Student performers look towards professional careers in college

December 4, 2016 — by Caitlin Ju and Eileen Toh

Seniors talk about obtaining jobs for students who major in the performing arts. 

Senior Cameron Mackenzie closely observed the dance instructor in front of her, eyeing her movements for the upcoming jazz combination and committing the routine to memory. During her first class evaluation in November, Mackenzie was focused, not letting the pressure of vying for coveted spots at the USC Kaufman Dance program affect her.

Then, it was her turn. Mackenzie did her best to match each move precisely, mirroring the moves of the applicants around her, who all performed for the observing directors behind them.

Like the several dozen of seniors involved with the performing arts, Mackenzie, who is planning to major in dance and business, is tackling the college admissions process with a performance-based path in mind. While these particular students follow the same application requirements like the rest of their class, they also all need to complete supplementals tailored to their intended majors.

A ballerina since age 3, Mackenzie has always dreamed of becoming an apprentice in a professional dance company, never putting much thought into getting a college degree other than it being “something [she] would be doing on the side of ballet.”

However, after several years of performing shows and training at companies like American Ballet Theatre, Mackenzie transitioned into contemporary dance last year, which Mackenzie finds more fulfilling from its greater “freedom of movement and expression.”

So far, college applications have been chaotic for her. On top of managing her school work and finishing essays, Mackenzie has spent most of her nights in the studio finishing taping her pre-screening videos.

Even so, she said that pursuing a nontraditional career is worth all of her efforts.

“I feel incomplete without dance,” Mackenzie said. “Everyone’s asking me why I’m doing dance instead of academics, but I don’t know what I would do with myself if I just did academics.”

According to Mackenzie, most performing arts programs  require pre-screening auditions, which require applicants to send videos before being invited to audition in-person at the school campus. These videos range from monologue cuts to dance routines, depending on the school’s requirements.

Additionally, Mackenzie has been traveling back and forth from campuses like Chapman University to complete her auditions for the past few months. Since Mackenzie has also been asked to attend 2-hour dance classes held at campuses for directors to evaluate her as well as other applicants, she will making over seven trips between Los Angeles and New York in January.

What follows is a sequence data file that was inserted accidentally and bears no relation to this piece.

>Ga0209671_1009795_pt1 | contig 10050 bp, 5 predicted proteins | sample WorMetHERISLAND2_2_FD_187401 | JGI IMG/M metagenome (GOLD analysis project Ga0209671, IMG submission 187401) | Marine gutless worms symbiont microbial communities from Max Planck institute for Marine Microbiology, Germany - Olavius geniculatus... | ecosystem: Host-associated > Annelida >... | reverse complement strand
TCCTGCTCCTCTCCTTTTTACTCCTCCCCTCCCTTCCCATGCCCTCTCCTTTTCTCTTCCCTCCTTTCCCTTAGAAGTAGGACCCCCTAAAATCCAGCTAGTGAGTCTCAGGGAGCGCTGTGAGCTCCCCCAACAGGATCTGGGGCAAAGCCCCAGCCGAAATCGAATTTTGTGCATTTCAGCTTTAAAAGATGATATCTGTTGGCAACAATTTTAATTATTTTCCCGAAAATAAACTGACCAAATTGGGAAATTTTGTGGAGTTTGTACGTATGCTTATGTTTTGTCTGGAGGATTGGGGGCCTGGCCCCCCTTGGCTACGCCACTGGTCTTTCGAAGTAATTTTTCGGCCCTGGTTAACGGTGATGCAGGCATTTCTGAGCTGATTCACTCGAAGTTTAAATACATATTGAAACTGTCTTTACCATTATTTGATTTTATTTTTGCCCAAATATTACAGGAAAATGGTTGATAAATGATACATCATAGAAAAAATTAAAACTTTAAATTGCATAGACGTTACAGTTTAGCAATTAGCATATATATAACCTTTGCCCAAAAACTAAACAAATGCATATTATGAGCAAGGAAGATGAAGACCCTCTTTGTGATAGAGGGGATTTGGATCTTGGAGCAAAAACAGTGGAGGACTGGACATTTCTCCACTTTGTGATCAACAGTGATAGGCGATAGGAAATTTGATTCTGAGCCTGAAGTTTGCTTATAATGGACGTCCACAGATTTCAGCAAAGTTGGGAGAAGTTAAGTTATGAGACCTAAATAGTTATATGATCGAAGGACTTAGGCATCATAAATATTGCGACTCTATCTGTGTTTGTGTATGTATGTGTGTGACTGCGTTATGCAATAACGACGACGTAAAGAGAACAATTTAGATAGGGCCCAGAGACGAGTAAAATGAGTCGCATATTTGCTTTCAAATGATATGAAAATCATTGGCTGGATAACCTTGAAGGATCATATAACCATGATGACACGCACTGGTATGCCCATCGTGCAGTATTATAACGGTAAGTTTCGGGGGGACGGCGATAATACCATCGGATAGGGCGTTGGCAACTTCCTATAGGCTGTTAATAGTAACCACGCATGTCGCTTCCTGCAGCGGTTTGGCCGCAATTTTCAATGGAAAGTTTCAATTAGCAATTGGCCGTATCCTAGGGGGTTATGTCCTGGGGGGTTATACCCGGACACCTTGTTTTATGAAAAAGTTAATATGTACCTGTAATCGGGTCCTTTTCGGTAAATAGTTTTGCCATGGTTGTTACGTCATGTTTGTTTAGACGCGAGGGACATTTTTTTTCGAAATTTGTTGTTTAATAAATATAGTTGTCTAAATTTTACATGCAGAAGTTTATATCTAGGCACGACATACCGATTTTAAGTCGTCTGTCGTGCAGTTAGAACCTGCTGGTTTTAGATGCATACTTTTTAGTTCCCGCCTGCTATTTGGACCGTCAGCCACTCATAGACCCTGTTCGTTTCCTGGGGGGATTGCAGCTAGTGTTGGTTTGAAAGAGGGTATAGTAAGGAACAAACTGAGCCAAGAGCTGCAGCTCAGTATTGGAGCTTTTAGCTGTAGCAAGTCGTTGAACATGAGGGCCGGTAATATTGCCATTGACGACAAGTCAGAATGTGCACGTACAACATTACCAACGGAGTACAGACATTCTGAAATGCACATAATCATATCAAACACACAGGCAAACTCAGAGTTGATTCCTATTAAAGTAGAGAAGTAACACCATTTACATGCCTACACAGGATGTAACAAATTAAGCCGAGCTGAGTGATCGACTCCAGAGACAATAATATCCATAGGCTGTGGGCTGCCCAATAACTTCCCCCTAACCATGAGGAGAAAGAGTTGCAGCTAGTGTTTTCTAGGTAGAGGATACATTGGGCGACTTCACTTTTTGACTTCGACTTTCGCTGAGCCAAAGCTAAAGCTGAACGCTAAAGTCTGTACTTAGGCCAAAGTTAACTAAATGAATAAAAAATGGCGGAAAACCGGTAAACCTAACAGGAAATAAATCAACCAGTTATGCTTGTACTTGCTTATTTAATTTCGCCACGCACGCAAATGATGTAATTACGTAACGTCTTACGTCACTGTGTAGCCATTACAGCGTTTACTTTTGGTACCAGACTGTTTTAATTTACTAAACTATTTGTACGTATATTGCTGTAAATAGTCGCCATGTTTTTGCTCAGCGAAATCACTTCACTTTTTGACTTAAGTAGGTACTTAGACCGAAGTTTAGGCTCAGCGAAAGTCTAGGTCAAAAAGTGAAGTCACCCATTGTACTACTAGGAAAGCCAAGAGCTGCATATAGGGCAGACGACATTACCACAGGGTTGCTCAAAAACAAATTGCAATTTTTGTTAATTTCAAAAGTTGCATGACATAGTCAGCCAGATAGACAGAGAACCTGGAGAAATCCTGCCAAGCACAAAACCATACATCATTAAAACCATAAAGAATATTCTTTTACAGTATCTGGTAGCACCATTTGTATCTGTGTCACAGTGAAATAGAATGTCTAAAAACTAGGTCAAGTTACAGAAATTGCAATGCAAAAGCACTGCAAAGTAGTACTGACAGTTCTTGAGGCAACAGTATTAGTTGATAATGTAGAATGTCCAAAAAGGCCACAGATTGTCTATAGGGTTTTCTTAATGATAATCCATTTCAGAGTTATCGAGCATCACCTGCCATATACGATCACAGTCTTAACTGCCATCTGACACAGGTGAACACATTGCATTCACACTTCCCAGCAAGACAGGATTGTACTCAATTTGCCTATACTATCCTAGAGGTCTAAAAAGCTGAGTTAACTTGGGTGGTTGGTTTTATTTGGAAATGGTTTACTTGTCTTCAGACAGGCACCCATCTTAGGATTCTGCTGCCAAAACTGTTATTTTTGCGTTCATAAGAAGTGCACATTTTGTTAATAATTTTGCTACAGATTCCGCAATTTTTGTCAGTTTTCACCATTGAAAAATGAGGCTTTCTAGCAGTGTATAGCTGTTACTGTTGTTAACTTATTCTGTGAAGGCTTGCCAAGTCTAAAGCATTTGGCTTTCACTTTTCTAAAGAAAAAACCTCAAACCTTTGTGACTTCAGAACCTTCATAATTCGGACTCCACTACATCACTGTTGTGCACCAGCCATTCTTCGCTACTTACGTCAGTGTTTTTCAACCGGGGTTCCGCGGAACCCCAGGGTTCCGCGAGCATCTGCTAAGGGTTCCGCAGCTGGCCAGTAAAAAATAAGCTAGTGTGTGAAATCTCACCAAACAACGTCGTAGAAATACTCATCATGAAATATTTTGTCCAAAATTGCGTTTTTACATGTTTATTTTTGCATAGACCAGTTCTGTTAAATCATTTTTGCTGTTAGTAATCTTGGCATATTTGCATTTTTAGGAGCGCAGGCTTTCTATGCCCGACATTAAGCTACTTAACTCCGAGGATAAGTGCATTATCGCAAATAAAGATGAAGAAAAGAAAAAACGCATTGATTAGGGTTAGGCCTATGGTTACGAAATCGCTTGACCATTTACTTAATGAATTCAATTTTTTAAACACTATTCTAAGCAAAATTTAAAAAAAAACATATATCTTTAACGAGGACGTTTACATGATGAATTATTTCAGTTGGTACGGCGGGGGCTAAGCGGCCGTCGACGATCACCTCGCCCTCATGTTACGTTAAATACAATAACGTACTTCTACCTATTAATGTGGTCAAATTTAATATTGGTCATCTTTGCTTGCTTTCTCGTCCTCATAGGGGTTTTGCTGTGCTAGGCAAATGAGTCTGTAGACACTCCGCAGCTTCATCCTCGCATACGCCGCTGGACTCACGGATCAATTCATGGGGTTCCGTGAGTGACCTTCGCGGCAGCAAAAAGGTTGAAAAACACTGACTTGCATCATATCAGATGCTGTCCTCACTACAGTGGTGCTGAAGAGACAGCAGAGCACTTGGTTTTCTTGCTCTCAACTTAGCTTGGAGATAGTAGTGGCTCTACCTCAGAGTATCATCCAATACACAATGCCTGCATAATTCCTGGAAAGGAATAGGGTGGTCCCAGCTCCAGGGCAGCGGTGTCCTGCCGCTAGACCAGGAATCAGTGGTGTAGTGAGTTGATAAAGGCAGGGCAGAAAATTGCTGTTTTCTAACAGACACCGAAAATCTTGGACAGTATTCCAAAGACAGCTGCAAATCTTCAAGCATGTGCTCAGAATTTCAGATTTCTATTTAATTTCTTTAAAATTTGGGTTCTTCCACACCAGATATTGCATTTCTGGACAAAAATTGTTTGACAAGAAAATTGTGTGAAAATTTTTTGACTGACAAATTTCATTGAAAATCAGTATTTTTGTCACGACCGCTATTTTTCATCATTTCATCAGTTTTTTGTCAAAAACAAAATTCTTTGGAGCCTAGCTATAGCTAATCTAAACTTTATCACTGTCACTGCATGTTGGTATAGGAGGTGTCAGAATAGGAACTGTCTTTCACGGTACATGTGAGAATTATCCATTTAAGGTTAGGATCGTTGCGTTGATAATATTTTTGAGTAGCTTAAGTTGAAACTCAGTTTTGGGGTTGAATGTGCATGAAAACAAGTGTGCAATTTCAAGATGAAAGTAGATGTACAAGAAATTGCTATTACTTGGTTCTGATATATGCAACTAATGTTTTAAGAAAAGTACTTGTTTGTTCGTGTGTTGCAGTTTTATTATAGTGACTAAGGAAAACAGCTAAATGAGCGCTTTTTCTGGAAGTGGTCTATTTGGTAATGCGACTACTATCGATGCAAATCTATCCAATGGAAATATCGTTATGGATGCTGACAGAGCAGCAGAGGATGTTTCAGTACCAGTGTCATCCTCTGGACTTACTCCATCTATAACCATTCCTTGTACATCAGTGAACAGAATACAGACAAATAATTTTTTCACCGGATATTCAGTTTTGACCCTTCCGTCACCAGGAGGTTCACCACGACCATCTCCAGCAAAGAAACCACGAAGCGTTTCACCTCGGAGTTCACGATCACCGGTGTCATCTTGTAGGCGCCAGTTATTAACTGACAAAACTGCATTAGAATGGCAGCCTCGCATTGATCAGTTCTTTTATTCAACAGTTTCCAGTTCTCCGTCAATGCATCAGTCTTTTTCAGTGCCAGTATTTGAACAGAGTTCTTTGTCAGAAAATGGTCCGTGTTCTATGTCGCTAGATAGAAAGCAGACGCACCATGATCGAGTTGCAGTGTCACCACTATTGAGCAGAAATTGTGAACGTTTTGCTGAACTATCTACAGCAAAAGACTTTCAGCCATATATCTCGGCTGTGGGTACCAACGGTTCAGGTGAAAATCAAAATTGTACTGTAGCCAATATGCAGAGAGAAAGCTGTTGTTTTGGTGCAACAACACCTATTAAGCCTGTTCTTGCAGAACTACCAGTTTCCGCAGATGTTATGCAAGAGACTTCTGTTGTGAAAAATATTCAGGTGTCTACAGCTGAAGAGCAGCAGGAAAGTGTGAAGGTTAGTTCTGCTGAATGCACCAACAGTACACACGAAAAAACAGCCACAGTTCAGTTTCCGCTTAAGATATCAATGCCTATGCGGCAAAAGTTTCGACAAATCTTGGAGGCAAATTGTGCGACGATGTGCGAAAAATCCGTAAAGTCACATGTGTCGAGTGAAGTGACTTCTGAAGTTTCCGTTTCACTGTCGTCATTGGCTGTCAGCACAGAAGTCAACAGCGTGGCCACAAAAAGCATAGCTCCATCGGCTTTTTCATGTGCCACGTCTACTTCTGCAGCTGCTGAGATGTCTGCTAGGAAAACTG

“The classes are nerve-wracking but less so because you get a combo and just go with it,” Mackenzie said. “But if you were doing a solo audition, the whole panel is watching you and your routine must be executed to perfection.”

Similar to the dance application process, many theater departments require supplements in addition to essays, with some calling for auditions and others for resumes and portfolios. Seniors Julie Cai and JT Hulme, both theater applicants, are planning to fly to southern California throughout the next few months to complete auditions.

Like Mackenzie, both Cai and Hulme have found schools like USC and NYU suited to their interests. Hulme is also applying to small conservatories like American Musical and Dramatic Academy, since he believes that they tend to be more focused on developing performing skills, whereas universities in urban areas allow easier transfer to a field outside of the arts. Cai specifically chose non-conservatory schools like Northwestern that would allow her to explore other interests beyond theater.

Currently, Cai is applying to colleges for a Bachelor of the Arts (B.A.) degree in theater with a concentration in acting. Cai also hopes to double major in a field that would give her “more of a practical side” like business, as she develops the same types of skills in both fields like teamwork.

“It took me a while to tweak that dream and figure out how I wanted to go after it,” Cai said. “That’s why I’m pursuing a B.A. instead of a B.F.A. (Bachelor of the Fine Arts) degree in theater so that I can keep my options open.”

Starting with impressions of Disney movies from a young age, Cai did not realize that her vocal talents would someday be implemented into her own theater performances. As she immersed herself in several drama summer camps and classes throughout middle school, Cai decided that she was interested in pursuing acting professionally.

“[Acting] started out as an innocent idea, but it was the creation of characters and alternative universes for people that developed into my love for acting,” Cai said. “It was a gradual growth of interest.”

Like Cai, after participating in theater since age 8, Hulme decided he wanted to become a professional Broadway actor and hopes to specialize in music theater in college. Hulme chose musical theater because of its more numerous job opportunities, more extensive showcase of talents and his own love for musicals.

Compared to other majors like biology, Hulme said that theater requires more previous experience with “becoming familiar with the setting, training and vocal and acting style.” However, even though it is a more difficult major to pursue, theater has always been his passion.

“Theater leaves a lot of open room for you to do whatever you want — you have more choices and instability with it, and it’s definitely different,” Hulme said. “I probably could handle doing other jobs, but theater is what I’ve always wanted to be doing.”

 
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